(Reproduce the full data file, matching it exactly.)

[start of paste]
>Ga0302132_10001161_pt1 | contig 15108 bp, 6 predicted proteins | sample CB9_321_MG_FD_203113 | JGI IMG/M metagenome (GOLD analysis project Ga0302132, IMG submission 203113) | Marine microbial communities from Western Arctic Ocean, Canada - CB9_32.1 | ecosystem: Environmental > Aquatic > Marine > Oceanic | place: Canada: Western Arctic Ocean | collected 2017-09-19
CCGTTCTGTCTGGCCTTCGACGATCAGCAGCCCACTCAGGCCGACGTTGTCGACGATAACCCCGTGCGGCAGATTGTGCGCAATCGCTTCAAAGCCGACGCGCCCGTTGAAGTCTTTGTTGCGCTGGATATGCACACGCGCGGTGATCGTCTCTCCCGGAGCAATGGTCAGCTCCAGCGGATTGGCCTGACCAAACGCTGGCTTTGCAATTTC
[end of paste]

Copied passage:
>Ga0302132_10001161_pt1 | contig 15108 bp, 6 predicted proteins | sample CB9_321_MG_FD_203113 | JGI IMG/M metagenome (GOLD analysis project Ga0302132, IMG submission 203113) | Marine microbial communities from Western Arctic Ocean, Canada - CB9_32.1 | ecosystem: Environmental > Aquatic > Marine > Oceanic | place: Canada: Western Arctic Ocean | collected 2017-09-19
CCGTTCTGTCTGGCCTTCGACGATCAGCAGCCCACTCAGGCCGACGTTGTCGACGATAACCCCGTGCGGCAGATTGTGCGCAATCGCTTCAAAGCCGACGCGCCCGTTGAAGTCTTTGTTGCGCTGGATATGCACACGCGCGGTGATCGTCTCTCCCGGAGCAATGGTCAGCTCCAGCGGATTGGCCTGACCAAACGCTGGCTTTGCAATTTC